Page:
Figure 3. In vivo fluorescence imaging of nude mice subcutaneously injected with human primary glioblastoma cells (U87MG cell line) after intravenous administration of free indocyanine green (ICG) and transferrin nanocarriers loaded with ICG. Tumor tissue is delineated with a dashed line (a). A quantitative assay of the fluorescence intensity within the cancerous tissue with respect to post-administration time (b). Adapted with permission from Reference 3/American Chemical Society.

The enhanced capabilities of the same indocyanine green, after encapsulation within human serum albumin nanocarriers, were conclusively proven by ex vivo investigations after tumor and organ dissection of mice bearing human breast cancer cell xenografts. Imaging at 24 h after administration of the NIR nanoparticles showed good tumor penetration and high fluorescence intensity recorded for indocyanine green-loaded protein nanocarriers. This compared favorably to the free form of the fluorophore, which accumulated mostly in the liver, and only dim fluorescence signals could be observed at the tumor site (Figure 4).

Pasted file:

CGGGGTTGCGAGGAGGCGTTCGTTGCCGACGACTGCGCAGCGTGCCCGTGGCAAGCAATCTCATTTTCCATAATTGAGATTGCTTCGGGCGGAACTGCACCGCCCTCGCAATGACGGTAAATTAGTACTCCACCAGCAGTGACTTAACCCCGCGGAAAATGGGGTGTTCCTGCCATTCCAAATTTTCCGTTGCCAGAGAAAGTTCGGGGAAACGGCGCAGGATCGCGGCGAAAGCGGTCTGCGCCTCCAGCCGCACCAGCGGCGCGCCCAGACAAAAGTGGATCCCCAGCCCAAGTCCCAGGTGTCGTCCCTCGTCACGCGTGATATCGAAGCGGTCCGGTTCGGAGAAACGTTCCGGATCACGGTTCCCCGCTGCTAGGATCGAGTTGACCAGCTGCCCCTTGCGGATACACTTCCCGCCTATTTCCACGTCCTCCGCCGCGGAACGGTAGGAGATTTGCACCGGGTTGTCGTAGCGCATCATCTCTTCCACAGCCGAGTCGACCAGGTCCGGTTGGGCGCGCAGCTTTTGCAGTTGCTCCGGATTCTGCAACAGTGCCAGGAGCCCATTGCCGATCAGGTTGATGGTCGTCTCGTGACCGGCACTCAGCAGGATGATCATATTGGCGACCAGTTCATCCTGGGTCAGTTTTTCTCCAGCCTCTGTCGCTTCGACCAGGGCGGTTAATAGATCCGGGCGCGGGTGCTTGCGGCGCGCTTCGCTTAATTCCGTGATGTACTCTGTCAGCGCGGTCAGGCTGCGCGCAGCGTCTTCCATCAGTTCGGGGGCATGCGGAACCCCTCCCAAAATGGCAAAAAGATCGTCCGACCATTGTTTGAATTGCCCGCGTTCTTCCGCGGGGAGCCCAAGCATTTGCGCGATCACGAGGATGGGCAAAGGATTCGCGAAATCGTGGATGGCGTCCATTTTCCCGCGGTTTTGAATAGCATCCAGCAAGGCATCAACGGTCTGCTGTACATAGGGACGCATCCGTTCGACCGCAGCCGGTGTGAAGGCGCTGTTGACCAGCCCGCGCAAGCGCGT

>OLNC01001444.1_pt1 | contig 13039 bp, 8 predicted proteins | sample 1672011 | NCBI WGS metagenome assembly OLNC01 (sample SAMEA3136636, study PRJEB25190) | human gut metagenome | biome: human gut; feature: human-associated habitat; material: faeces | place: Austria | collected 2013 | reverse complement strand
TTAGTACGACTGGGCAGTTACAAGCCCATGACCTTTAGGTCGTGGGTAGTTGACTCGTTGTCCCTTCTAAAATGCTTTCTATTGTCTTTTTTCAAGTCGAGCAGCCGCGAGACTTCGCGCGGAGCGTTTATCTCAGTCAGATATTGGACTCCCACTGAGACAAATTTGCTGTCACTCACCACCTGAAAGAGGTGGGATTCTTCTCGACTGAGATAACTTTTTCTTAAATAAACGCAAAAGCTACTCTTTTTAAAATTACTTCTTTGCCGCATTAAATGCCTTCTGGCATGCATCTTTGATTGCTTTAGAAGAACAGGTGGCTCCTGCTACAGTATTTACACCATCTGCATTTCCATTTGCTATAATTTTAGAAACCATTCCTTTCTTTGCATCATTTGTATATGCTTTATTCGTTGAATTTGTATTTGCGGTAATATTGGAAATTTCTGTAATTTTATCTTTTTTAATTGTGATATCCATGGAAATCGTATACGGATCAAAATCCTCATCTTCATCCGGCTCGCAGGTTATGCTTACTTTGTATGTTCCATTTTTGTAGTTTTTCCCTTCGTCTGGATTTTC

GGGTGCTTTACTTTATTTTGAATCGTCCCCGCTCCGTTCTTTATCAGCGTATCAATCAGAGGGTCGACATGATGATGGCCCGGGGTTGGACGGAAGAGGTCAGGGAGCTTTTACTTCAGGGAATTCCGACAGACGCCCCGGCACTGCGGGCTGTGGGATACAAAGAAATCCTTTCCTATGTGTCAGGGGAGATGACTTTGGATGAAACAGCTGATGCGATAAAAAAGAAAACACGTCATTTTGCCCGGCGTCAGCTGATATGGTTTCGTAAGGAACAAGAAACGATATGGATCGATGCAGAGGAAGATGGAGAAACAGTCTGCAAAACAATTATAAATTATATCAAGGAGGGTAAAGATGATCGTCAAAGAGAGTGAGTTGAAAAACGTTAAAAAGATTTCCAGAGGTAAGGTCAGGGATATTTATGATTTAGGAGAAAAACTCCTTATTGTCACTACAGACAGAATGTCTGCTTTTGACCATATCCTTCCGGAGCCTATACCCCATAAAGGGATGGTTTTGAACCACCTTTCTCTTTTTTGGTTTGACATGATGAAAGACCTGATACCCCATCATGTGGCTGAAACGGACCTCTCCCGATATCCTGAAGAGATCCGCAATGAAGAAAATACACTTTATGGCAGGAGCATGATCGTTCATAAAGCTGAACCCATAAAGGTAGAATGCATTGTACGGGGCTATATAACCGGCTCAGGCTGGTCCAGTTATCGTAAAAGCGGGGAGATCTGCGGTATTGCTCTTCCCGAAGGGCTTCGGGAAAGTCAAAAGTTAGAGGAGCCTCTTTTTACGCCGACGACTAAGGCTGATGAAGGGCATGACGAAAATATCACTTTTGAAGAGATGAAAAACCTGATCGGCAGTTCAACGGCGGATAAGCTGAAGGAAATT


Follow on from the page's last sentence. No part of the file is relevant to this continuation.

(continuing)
Figure 4. Ex vivo fluorescence imaging of nude mice bearing human breast cancer cell xenografts (MDA-MB-231-luc cell line), after intravenous administration of free ICG and human serum albumin (HSA) nanocarriers loaded with ICG (a). A semiquantitative assay of the fluorescence intensity measured for the same samples (b). Adapted with permission from Reference 4/Frontiers in Oncology.


Figure 4. Ex vivo fluorescence imaging of nude mice bearing human breast cancer cell xenografts (MDA-MB-231-luc cell line), after intravenous administration of free ICG and human serum albumin (HSA) nanocarriers loaded with ICG (a). A semiquantitative assay of the fluorescence intensity measured for the same samples (b). Adapted with permission from Reference 4/Frontiers in Oncology.

Human clinical trials

To achieve better post-operative outcomes and considerable quality-of-life improvements for cancer patients, a new generation of contrast agents for the real-time NIR fluorescence imaging of malignant tissue during cancer surgery is greatly needed. However, although pre-clinical studies have demonstrated successful outcomes using nanosize NIR fluorescent contrast agents for real-time imaging of cancerous tissue, the predominant optical agents approved by the FDA for human use are still free fluorophores with optical features in the visible region of the electromagnetic spectrum.